I read The Secret Race by Tyler Hamilton and Daniel Coyle. ‘Read’ is an understatement. I devoured it over three subsequent nights in pursuit of truth, forcing myself to bed when I wanted to keep reading, only to be haunted by doping dreams.
I won’t evaluate the book on literary grounds. It was well written enough. It felt honest, authentic, believable. I’ll admit I ridiculed Hamilton for his so-called “chimera defense” at the time he tested positive for blood doping. Like so many riders before him, he took the path of denial, but now admits to coming clean. I want to believe him this time.
This is also a personal story for me. I grew up in New England racing with Tyler.
I was there in Cambridge, Massachusetts, at the Collegiate National Championships in 1993, his break-through year, when he sprinted clear to win the criterium. I drank beers with him in Boulder after the Garden of the Gods race. We rode around town on his cruiser with me clinging to the saddle while Tyler, on the pedals, took us over curbs, through bushes and alleyways, almost colliding with people on foot. We raced the Killington Stage Race as teammates, before he went to Coors Light as a stagiaire. I raced the 1996 Olympic Trials with him when he was on Postal Service.
Tyler could always go deep. We used to joke that he wasn’t “there” enough to know when to stop. In the book he explains, “You can’t block out the pain. You have to embrace it.” I can appreciate it all the more having seen him in action, having lived it myself.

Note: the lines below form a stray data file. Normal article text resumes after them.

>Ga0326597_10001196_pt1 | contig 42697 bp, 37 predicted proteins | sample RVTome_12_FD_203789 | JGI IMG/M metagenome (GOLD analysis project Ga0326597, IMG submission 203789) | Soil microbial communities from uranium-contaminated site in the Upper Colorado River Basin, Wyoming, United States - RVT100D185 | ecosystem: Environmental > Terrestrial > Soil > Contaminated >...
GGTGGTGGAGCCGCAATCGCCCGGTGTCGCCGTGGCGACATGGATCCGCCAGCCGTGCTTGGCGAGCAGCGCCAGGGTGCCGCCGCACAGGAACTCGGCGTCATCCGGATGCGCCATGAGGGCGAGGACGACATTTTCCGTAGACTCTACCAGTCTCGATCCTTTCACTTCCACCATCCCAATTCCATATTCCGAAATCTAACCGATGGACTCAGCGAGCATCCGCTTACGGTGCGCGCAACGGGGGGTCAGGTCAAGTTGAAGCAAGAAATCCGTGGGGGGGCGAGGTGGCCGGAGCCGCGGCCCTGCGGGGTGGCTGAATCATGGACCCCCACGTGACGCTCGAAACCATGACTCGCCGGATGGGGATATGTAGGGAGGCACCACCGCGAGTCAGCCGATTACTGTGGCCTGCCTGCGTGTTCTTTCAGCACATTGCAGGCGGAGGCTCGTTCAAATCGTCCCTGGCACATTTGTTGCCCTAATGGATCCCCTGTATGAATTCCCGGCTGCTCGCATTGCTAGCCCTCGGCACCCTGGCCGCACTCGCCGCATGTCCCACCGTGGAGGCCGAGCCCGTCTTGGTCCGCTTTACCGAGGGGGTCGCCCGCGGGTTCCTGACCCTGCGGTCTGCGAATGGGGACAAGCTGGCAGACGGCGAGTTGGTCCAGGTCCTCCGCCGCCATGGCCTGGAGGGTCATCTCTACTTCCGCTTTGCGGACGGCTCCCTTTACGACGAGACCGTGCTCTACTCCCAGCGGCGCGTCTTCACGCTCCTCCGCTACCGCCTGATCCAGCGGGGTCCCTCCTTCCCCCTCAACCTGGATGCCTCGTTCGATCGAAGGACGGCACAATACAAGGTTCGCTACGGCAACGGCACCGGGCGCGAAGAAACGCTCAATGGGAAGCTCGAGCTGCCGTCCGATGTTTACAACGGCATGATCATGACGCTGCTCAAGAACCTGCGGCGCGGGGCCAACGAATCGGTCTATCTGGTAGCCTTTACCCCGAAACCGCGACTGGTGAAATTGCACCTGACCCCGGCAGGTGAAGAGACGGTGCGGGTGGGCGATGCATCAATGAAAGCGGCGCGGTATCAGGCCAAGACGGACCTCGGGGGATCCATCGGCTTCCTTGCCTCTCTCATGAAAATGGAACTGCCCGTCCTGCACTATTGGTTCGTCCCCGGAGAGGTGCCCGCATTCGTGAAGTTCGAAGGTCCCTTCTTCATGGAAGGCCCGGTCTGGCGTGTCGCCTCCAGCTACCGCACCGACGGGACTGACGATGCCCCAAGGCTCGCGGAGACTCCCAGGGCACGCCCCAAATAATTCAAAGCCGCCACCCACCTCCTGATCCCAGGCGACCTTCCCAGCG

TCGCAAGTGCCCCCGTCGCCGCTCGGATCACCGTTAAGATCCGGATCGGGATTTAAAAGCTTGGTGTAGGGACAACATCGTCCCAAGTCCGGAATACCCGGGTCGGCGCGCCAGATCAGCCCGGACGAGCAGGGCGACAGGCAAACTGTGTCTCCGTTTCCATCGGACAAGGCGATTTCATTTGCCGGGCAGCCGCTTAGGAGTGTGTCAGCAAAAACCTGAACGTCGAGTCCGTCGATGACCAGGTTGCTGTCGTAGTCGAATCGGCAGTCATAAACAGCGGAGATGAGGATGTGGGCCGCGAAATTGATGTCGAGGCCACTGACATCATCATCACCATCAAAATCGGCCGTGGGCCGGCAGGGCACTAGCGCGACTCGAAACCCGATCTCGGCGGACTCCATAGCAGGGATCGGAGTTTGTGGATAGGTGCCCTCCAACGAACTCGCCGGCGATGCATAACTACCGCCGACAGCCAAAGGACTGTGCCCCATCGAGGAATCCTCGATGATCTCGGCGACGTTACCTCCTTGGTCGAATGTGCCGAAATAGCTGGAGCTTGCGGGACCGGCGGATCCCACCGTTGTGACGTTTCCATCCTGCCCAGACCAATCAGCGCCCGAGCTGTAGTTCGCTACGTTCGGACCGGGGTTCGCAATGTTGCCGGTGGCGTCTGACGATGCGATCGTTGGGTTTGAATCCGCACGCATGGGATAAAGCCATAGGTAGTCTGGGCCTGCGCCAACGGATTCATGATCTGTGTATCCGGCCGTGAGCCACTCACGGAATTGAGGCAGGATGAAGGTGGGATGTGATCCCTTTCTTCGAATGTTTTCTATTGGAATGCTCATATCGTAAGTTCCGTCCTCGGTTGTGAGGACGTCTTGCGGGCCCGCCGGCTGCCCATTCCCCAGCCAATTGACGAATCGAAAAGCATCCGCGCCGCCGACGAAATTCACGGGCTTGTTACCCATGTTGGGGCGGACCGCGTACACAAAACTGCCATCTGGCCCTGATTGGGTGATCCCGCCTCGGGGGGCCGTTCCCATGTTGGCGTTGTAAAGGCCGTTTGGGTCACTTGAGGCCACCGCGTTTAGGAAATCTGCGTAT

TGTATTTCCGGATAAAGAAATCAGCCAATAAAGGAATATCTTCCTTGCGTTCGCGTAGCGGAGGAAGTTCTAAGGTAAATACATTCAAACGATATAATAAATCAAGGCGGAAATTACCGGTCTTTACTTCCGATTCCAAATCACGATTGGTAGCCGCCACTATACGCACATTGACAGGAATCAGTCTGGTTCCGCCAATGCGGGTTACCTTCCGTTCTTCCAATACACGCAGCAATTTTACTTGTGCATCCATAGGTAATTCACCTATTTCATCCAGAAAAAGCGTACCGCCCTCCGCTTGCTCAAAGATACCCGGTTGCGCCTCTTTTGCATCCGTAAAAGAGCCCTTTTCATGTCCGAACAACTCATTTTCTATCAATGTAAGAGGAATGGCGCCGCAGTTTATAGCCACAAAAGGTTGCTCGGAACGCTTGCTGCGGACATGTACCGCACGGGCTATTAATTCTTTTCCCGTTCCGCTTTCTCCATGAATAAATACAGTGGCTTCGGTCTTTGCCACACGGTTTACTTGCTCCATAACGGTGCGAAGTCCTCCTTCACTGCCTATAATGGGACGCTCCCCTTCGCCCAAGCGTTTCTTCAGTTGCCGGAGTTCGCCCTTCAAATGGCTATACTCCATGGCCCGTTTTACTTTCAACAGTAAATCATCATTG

Hamilton also documents many of the stories that were open-secrets in the pro cycling community. We all had heard stories about Lance Armstrong’s pre-cancer doping — and, frankly, had seen its effects on his body — and his training/medication rendez-vous with Dr. Ferrari. I can also corroborate Hamilton’s account of Armstrong’s coach, Chris Carmichael, being a “beard”. I was working with both Carmichael and Armstrong in the late 1990’s, producing Armstrong’s online “training diary”. The workouts Lance did never matched what Carmichael had on the plan. It was clear the workouts were coming from somebody else.
The most compelling aspect of The Secret Race is the details of Hamilton’s doping-fueled progress. It’s a paradoxical account at times between the work ethic, the doping program and a normal life compromised. The drugs weren’t a short cut. If anything, they made things harder. In the end, Hamilton chose an even more difficult path: to come clean.